Japanese submarine conducts first naval exercises in South China Sea
Iran Press TV
Mon Sep 17, 2018 09:18AM
A Japanese submarine has for the first time joined a naval drill in the South China Sea, in a move likely to anger Beijing which claims most of the disputed waters.
Japan's Defense Ministry said on Monday that submarine Kuroshio had joined three Japanese warships, including the Kaga helicopter carrier, as part of a naval drill in the South China Sea, last week.
A spokesperson for the ministry said it was the first time a Japanese submarine had conducted drills in waters southwest of the China-administered Scarborough Shoal.
The exercise, which involved the submarine trying to evade detection, was conducted away from island bases constructed by China in the contested sea.
"A drill in the open sea is a justified act based on the 'freedom of navigation' stipulated in international law," a government official said.
However, it could still anger Beijing because submarines represent a greater potential danger to shipping than surface vessels.
Asked about Japan's drills, a Chinese Foreign Ministry spokesman said Beijing "urges the relevant external country to respect the efforts made by regional countries to resolve the South China Sea issue through talks."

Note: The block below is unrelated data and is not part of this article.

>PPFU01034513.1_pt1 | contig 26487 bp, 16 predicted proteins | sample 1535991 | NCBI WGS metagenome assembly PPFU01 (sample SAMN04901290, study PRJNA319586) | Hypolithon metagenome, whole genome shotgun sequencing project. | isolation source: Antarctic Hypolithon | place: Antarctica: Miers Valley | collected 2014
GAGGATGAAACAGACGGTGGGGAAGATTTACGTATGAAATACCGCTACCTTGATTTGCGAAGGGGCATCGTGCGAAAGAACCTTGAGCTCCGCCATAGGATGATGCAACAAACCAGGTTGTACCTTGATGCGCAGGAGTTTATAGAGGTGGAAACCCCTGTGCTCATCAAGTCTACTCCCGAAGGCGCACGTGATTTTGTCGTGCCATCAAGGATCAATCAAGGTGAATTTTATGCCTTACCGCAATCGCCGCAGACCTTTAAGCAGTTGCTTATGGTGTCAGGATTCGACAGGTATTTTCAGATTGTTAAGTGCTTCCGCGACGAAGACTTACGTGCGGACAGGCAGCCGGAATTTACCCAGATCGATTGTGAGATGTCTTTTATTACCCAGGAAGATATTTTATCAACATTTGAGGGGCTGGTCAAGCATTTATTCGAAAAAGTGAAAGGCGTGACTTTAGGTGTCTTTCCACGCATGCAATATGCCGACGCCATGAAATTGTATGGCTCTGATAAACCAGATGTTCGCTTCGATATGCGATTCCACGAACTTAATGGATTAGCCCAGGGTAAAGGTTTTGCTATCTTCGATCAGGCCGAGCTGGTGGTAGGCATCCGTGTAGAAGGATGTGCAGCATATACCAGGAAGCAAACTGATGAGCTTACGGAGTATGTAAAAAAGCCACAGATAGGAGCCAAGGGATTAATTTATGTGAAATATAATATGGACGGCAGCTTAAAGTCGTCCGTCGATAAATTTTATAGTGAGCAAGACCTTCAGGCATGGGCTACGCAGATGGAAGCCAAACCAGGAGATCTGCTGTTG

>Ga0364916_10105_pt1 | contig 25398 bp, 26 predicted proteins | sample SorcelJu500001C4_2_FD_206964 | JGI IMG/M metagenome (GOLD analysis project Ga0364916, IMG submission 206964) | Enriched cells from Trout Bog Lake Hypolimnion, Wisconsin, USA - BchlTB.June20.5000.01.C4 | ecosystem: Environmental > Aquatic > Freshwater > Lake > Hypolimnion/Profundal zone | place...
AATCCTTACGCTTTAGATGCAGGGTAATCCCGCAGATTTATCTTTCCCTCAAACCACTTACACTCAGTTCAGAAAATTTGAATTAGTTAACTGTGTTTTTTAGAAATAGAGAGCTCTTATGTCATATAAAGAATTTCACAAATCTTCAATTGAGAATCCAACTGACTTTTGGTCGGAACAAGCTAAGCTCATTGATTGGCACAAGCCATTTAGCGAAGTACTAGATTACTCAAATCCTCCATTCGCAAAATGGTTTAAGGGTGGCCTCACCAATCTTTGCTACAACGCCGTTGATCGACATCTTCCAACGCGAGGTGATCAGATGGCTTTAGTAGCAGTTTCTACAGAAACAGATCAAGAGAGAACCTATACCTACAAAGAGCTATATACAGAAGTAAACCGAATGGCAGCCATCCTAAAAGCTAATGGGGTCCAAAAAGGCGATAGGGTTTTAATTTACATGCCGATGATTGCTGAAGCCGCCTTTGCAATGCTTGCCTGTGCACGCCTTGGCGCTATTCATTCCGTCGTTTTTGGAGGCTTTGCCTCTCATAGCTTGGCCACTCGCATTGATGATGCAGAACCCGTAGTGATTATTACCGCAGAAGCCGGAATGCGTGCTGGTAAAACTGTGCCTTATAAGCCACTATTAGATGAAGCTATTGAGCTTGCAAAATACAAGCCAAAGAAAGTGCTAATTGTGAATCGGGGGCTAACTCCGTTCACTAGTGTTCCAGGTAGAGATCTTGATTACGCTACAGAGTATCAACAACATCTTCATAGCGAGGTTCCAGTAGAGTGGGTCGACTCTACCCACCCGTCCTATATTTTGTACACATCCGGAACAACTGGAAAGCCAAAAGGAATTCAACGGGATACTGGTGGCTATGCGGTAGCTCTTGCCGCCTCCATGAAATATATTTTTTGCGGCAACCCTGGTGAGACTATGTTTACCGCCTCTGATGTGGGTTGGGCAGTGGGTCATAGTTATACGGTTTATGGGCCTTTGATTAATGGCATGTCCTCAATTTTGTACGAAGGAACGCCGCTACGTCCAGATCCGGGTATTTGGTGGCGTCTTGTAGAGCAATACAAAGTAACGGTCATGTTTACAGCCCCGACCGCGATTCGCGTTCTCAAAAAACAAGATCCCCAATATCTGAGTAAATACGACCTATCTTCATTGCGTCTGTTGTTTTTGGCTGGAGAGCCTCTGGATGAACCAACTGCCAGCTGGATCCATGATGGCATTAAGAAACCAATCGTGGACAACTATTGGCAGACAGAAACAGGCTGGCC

"Act with caution and don't take any acts that could damage peace and stability in the region," Geng Shuang added.
Japan's naval maneuvers came after a British Royal Navy amphibious assault ship, HMS Albion, sailed close to islands claimed by China in the South China Sea late last month to exercise what it calls "freedom of navigation" rights.
Experts say the move was a clear indication of Britain's support for the US, which has carried out similar missions in the past and asked its allies to follow its strategy.
China claims sovereignty to most of the resource-rich South China Sea, through which $5 trillion in shipping trade passes annually, despite competing claims from Brunei, Malaysia, the Philippines, Taiwan and Vietnam.
Beijing and Tokyo are engaged in a separate territorial dispute in the East China Sea.
The US and its extra-regional allies side with China's rivals in both territorial rows.
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